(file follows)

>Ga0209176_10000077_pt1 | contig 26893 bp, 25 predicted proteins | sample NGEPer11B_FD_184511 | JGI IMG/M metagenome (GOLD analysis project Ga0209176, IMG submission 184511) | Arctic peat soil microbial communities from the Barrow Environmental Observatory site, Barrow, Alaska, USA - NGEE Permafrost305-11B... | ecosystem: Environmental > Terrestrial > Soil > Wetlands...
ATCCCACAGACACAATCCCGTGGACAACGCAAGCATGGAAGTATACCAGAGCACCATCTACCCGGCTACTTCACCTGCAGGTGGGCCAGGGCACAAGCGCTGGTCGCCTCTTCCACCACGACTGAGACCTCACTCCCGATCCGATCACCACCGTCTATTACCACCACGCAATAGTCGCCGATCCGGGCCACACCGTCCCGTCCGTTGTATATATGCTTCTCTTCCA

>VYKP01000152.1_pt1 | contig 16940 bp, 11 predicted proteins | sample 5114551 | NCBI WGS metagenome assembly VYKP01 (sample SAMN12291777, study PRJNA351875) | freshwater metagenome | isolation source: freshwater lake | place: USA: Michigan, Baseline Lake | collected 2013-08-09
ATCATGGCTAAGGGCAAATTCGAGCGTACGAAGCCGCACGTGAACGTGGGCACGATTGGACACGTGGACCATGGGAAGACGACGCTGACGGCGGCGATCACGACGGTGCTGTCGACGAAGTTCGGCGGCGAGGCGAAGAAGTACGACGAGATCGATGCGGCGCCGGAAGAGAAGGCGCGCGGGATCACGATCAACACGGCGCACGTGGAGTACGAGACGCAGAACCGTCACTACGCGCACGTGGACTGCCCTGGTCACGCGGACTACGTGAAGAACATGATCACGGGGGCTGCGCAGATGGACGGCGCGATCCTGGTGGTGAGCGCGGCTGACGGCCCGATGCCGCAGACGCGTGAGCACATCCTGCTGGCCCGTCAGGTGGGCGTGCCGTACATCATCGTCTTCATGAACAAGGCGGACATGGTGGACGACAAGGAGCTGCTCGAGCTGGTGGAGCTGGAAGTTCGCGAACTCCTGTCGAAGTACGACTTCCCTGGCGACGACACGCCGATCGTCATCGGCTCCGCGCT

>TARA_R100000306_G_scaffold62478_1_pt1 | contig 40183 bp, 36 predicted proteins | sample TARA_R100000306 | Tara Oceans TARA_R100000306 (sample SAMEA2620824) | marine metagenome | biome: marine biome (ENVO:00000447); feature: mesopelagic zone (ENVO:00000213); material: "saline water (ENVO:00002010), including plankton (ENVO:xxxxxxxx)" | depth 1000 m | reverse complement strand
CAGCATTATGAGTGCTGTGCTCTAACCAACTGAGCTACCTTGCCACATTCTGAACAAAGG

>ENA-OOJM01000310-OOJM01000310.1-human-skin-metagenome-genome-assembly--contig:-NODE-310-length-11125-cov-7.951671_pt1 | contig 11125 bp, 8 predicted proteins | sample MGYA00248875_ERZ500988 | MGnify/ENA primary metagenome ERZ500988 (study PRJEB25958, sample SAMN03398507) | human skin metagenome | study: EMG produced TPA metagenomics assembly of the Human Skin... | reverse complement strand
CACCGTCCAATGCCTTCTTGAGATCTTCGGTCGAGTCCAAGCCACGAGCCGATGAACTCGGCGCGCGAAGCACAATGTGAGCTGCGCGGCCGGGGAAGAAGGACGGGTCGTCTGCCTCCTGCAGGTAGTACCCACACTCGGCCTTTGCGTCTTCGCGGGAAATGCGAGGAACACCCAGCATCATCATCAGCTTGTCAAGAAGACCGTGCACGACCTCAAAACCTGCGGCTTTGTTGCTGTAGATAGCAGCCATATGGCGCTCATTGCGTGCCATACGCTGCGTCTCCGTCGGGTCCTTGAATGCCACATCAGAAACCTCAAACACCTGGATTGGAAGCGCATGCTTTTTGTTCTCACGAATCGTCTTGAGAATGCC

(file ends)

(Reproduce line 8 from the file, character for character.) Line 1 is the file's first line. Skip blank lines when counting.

CACCGTCCAATGCCTTCTTGAGATCTTCGGTCGAGTCCAAGCCACGAGCCGATGAACTCGGCGCGCGAAGCACAATGTGAGCTGCGCGGCCGGGGAAGAAGGACGGGTCGTCTGCCTCCTGCAGGTAGTACCCACACTCGGCCTTTGCGTCTTCGCGGGAAATGCGAGGAACACCCAGCATCATCATCAGCTTGTCAAGAAGACCGTGCACGACCTCAAAACCTGCGGCTTTGTTGCTGTAGATAGCAGCCATATGGCGCTCATTGCGTGCCATACGCTGCGTCTCCGTCGGGTCCTTGAATGCCACATCAGAAACCTCAAACACCTGGATTGGAAGCGCATGCTTTTTGTTCTCACGAATCGTCTTGAGAATGCC